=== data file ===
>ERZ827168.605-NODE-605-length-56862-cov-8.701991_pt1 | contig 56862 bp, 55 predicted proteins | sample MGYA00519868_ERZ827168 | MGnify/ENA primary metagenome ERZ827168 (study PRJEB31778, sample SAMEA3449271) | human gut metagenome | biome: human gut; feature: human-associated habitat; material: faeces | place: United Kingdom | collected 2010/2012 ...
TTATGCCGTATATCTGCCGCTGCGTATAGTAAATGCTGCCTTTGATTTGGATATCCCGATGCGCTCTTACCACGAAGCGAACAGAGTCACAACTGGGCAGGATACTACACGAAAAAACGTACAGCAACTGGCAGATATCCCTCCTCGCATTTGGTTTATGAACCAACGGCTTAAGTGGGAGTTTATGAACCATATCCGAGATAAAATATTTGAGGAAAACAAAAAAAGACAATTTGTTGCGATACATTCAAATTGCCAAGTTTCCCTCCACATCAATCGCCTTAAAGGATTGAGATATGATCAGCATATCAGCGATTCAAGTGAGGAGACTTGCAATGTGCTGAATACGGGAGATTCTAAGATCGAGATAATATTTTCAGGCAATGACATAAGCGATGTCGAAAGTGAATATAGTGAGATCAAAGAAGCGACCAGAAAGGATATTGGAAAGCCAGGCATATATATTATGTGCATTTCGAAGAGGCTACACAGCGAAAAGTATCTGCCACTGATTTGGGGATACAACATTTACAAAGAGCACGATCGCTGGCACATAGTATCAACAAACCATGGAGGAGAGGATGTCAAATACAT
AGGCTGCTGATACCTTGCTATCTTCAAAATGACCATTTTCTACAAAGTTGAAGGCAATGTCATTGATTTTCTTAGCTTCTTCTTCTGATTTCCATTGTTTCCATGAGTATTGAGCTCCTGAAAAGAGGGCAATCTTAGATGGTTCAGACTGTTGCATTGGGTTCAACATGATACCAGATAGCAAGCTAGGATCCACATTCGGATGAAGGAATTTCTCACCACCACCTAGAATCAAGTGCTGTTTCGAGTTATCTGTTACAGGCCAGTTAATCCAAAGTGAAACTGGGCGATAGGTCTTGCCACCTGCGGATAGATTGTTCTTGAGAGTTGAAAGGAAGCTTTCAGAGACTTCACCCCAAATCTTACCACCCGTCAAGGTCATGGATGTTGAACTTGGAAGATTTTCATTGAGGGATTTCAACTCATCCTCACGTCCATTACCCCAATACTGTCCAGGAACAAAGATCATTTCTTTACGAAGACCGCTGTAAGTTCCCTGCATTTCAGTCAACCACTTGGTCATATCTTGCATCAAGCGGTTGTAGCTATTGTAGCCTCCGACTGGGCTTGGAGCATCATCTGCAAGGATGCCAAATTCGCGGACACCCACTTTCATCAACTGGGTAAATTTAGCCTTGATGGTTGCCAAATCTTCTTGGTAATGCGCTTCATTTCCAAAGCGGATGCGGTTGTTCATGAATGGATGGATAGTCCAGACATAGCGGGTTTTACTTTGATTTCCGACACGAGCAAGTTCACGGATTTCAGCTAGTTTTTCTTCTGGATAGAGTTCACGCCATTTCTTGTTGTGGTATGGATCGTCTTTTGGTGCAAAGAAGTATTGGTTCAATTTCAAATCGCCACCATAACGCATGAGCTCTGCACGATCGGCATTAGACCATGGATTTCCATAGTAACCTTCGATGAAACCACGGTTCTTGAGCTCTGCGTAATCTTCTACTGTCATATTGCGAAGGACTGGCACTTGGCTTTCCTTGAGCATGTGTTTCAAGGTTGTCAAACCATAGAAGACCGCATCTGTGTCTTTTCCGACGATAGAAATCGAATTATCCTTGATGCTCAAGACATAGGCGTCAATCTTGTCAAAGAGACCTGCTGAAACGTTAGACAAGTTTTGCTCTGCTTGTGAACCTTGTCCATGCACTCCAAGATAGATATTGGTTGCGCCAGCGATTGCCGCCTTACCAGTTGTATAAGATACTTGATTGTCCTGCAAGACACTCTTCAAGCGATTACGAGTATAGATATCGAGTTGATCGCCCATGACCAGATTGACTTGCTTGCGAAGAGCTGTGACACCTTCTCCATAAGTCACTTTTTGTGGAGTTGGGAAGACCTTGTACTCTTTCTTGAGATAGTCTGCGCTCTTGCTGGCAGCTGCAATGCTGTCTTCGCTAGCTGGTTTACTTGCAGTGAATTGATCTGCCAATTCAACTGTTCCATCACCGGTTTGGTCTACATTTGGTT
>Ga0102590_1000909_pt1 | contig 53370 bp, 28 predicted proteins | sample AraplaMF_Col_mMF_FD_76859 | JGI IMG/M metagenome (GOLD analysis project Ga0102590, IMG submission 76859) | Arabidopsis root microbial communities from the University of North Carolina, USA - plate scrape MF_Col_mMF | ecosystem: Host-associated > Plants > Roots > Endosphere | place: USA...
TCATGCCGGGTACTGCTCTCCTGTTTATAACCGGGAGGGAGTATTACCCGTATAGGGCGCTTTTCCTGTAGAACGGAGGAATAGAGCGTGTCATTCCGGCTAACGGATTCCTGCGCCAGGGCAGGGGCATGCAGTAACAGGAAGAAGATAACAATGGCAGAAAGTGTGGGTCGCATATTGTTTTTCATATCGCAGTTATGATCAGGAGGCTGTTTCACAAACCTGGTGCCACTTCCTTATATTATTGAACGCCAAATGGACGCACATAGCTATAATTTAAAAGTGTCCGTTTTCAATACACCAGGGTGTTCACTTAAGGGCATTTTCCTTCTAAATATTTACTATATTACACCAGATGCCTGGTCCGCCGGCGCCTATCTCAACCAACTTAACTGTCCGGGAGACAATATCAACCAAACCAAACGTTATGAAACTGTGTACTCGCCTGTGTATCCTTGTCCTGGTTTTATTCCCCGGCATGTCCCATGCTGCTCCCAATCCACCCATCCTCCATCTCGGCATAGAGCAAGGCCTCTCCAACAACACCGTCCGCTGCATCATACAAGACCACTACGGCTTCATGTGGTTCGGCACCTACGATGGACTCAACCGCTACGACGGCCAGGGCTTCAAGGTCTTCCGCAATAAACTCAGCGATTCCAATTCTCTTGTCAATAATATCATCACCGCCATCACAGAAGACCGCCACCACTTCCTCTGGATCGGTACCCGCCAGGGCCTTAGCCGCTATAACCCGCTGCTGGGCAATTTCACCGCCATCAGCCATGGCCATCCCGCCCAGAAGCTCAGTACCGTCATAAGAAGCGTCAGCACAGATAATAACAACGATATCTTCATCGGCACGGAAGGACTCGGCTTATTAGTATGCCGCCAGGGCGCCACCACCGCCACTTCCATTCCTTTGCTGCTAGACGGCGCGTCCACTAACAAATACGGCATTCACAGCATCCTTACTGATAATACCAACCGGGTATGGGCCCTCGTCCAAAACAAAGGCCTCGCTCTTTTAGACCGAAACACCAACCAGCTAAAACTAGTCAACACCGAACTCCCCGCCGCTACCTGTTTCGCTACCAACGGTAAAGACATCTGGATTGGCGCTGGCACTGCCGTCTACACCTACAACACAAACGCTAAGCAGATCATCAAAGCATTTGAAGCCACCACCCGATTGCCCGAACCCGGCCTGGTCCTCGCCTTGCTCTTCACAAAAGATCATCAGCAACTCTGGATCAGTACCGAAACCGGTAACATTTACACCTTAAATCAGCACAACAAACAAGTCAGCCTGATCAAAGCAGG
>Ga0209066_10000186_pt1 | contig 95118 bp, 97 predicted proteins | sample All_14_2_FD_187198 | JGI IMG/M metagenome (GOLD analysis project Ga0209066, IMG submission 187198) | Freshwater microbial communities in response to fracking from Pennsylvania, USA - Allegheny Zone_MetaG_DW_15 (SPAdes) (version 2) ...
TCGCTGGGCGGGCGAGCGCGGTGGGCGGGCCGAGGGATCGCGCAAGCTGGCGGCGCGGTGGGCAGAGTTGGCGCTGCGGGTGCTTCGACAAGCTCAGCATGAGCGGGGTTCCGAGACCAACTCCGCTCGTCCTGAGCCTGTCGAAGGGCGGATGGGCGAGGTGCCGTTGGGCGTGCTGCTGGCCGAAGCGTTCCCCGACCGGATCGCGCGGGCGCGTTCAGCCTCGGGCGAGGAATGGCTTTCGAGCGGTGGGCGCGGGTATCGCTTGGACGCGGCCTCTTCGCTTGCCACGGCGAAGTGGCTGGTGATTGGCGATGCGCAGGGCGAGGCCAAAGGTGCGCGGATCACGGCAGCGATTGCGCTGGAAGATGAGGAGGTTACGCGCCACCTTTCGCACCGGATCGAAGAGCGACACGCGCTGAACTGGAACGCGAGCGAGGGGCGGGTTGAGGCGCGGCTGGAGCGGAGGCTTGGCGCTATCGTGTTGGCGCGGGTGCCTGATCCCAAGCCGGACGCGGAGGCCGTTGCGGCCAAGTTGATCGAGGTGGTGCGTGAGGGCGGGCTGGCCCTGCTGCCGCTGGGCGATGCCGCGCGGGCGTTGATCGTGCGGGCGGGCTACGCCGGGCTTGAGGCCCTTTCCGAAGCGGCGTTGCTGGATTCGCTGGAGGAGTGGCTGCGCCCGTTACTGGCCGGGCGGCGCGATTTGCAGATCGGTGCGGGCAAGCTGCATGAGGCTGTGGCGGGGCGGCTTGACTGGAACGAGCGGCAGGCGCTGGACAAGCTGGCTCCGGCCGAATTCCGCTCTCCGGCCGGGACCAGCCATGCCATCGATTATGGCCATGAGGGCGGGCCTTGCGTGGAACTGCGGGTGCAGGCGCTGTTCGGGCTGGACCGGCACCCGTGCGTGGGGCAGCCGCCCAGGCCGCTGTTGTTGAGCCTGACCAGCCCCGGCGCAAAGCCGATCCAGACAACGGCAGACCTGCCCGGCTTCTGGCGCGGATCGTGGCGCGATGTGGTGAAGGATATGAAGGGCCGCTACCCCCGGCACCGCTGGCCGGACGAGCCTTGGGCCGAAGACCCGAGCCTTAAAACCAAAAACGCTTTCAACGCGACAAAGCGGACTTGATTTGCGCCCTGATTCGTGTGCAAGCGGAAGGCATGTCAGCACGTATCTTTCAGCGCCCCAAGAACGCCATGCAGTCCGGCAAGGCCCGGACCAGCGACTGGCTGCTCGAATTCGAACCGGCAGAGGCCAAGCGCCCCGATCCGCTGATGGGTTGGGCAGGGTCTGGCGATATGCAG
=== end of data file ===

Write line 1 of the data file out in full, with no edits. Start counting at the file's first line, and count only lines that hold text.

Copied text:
>ERZ827168.605-NODE-605-length-56862-cov-8.701991_pt1 | contig 56862 bp, 55 predicted proteins | sample MGYA00519868_ERZ827168 | MGnify/ENA primary metagenome ERZ827168 (study PRJEB31778, sample SAMEA3449271) | human gut metagenome | biome: human gut; feature: human-associated habitat; material: faeces | place: United Kingdom | collected 2010/2012 ...